But even if we respect what is given as the Thai border lines, there is still dispute. Akha villages have history in these border regions, all mountains, all in areas Thais did not travel into very often, for more than 100 years, and before them the Lisaw, Wa, Lahu. Some villages have been kilometers into Thailand for more than a hundred years, but the greatest changes in the locations of Akha villages in Thailand have come as a result of the conflict of armies, not intentional migration of the Akha.
Villages were often within a few hundred meters of what is now considered the border, making it obvious that they were border villages with their roots in Burma, not Thailand. But the Thai army in many cases forced these villages against their will to move, or soldiers on the Burma side retaliated for local actions by raiding these border villages and burning them or raping their women, which caused them to flee into Thailand further. Lack of vision and provision of security for these villages without conflict was a shortcoming of the Thai side and a misunderstanding of the environmental impact of forced village relocations and what increased development of these regions would further do. Currently the Haen Taek region is being further developed at alarming speed, all drawing more resources out of the environment, while the Army and others would blame the environmental damage on the hill tribe. This is a racially based bias and laughable when looking at what is occurring in that region.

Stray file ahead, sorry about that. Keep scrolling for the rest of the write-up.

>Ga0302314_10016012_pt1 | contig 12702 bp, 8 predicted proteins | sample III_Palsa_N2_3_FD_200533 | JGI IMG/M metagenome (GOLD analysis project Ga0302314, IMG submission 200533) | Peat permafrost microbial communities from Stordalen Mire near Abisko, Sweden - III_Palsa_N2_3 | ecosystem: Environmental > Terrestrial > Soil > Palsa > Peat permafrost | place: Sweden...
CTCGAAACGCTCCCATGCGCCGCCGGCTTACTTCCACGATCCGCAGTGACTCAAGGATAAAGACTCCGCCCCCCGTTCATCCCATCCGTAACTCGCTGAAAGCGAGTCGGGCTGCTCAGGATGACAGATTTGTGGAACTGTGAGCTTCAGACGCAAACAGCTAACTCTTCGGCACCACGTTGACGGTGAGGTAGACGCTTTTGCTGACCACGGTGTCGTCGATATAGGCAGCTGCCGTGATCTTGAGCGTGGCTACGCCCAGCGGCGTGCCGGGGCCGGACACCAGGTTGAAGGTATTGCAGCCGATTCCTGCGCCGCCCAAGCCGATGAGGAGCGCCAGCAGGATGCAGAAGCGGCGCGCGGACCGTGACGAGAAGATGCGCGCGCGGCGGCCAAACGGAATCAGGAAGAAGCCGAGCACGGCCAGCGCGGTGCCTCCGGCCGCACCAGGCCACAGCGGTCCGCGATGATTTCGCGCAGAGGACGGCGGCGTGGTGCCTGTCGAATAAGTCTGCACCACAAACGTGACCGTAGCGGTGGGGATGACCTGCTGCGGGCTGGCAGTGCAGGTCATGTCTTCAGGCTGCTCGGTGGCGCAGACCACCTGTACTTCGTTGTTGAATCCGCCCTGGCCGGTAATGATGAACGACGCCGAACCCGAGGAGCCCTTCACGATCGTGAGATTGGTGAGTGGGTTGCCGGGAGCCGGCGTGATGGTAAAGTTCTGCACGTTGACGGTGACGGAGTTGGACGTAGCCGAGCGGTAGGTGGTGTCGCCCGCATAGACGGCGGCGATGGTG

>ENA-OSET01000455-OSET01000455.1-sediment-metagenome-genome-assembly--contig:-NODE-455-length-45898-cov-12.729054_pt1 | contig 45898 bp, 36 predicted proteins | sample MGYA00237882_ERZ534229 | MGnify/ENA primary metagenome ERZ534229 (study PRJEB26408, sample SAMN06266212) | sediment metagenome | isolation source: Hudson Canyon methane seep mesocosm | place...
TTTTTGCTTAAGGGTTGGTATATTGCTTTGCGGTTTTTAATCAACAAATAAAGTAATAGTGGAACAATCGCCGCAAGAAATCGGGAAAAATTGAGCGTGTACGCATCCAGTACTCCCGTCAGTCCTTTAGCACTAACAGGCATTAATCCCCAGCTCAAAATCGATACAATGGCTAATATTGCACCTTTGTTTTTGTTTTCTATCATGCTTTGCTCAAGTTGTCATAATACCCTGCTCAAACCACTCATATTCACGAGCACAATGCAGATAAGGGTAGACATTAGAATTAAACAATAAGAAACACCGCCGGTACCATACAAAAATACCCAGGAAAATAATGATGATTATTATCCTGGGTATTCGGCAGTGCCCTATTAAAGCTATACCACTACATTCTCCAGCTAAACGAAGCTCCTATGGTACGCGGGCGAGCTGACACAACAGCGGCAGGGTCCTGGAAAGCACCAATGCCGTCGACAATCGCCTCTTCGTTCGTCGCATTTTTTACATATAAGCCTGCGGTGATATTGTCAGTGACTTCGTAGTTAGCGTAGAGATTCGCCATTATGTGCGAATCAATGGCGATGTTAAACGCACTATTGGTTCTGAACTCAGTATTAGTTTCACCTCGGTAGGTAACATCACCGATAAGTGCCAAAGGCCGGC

Rather than admitting to errors in policy, the government and army, which is not necessarily distinguishable one from the other, put the blame for both alien citizen status and environmental degradation on the very hill tribe they forced to move. Akha villages that had been at their border sites for more than a hundred years, with little dispute with anyone, now had the problems of others thrust on them and took the blame for it as well. Being citizens of Burma, they were forced deeper into Thailand and then labeled as aliens and invaders heavy on the hospitality of the Thais. Such is the case of many villages in the Haen Taek region.
In addition to failing to admit to the true legal status of these citizens, that they were from Burma, were pulled deep into Thailand, yet not afforded refugee status or citizenship status, little consideration has been given to the impact on the Akha themselves and their community. It was either assumed that they would survive, so it did not matter, or assumed that they would not survive. The Akha as a result suffered years of abuse having to run a gauntlet of police checkpoints and extortion to carry on the most basic aspects of life.
In meetings with numerous government officials in Thailand it was clearly stated that the Akha were to be continuously displaced from their mountain homes, “assimilated” and made into a labor class for the convenience of the Thais. No consideration is given to the legal status or rights of these Akha people in the international community. This would not be so tragic if it were not true that a large populations of Akha now make up labor forces in Thailand, much of it unsavory.